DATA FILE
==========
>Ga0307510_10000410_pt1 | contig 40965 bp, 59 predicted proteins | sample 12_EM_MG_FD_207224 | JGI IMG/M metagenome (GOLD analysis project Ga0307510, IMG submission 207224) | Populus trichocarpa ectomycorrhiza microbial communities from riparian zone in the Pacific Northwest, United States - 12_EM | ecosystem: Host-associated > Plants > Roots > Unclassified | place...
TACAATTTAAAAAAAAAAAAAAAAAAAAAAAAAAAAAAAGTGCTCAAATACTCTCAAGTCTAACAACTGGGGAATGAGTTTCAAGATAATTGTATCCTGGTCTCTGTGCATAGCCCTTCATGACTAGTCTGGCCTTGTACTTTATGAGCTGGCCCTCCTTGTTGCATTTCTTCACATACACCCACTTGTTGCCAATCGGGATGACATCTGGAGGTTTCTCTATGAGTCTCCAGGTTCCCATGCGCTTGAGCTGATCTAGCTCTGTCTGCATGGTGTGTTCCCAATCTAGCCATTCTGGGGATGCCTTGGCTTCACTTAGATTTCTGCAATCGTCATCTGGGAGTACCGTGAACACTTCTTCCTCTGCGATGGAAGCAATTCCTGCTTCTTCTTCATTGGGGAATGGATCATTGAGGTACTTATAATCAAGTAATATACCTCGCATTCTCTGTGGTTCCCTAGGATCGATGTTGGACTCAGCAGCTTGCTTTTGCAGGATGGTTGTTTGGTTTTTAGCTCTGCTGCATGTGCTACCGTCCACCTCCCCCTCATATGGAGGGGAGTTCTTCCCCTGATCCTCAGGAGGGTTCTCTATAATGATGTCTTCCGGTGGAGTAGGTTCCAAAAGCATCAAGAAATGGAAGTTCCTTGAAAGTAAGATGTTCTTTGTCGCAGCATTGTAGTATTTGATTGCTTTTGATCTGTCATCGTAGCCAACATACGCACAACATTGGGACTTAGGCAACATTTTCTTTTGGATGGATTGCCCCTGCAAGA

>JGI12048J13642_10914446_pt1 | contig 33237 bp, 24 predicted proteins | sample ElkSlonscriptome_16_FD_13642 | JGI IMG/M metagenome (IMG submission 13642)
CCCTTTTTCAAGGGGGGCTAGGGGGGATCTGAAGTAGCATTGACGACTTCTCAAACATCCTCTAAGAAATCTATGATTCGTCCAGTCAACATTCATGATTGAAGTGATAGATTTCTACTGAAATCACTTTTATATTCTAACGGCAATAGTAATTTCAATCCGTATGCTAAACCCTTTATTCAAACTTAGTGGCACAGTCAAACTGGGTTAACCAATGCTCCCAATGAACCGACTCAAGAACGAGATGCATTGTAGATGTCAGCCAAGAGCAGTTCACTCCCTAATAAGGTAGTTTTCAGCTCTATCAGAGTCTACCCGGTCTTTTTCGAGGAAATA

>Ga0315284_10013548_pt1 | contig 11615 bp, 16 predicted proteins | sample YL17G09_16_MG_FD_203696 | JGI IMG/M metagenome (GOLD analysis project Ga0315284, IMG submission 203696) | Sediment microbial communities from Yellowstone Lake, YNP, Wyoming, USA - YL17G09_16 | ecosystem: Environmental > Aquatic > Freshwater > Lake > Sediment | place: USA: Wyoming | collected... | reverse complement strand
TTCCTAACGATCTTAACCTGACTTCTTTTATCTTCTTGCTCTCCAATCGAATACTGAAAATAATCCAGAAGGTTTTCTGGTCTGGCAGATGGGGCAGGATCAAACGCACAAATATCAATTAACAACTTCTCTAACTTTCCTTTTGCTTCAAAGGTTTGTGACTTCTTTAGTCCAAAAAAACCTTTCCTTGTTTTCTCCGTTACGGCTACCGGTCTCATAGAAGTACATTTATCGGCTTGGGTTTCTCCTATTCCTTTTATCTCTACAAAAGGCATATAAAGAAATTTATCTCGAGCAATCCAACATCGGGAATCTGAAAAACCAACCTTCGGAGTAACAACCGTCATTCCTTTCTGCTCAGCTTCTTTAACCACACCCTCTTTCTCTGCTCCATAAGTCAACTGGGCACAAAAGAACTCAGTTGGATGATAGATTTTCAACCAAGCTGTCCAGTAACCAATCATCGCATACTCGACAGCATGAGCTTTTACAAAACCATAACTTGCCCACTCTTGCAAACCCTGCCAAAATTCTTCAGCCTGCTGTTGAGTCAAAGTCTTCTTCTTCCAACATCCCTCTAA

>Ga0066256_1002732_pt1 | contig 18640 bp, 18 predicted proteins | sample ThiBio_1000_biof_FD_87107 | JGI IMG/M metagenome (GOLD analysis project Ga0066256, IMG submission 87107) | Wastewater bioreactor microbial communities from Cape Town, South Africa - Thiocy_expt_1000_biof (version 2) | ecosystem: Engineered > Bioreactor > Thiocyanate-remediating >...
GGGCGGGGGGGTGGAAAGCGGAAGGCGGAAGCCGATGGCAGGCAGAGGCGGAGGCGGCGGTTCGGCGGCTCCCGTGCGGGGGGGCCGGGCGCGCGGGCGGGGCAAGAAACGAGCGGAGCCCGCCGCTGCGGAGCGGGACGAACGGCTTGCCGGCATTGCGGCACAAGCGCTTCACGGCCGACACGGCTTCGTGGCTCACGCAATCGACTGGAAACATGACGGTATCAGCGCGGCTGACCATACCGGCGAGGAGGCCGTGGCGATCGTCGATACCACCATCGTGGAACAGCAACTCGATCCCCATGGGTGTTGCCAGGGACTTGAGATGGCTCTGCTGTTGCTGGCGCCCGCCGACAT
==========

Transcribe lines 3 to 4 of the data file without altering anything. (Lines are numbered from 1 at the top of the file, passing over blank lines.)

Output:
>JGI12048J13642_10914446_pt1 | contig 33237 bp, 24 predicted proteins | sample ElkSlonscriptome_16_FD_13642 | JGI IMG/M metagenome (IMG submission 13642)
CCCTTTTTCAAGGGGGGCTAGGGGGGATCTGAAGTAGCATTGACGACTTCTCAAACATCCTCTAAGAAATCTATGATTCGTCCAGTCAACATTCATGATTGAAGTGATAGATTTCTACTGAAATCACTTTTATATTCTAACGGCAATAGTAATTTCAATCCGTATGCTAAACCCTTTATTCAAACTTAGTGGCACAGTCAAACTGGGTTAACCAATGCTCCCAATGAACCGACTCAAGAACGAGATGCATTGTAGATGTCAGCCAAGAGCAGTTCACTCCCTAATAAGGTAGTTTTCAGCTCTATCAGAGTCTACCCGGTCTTTTTCGAGGAAATA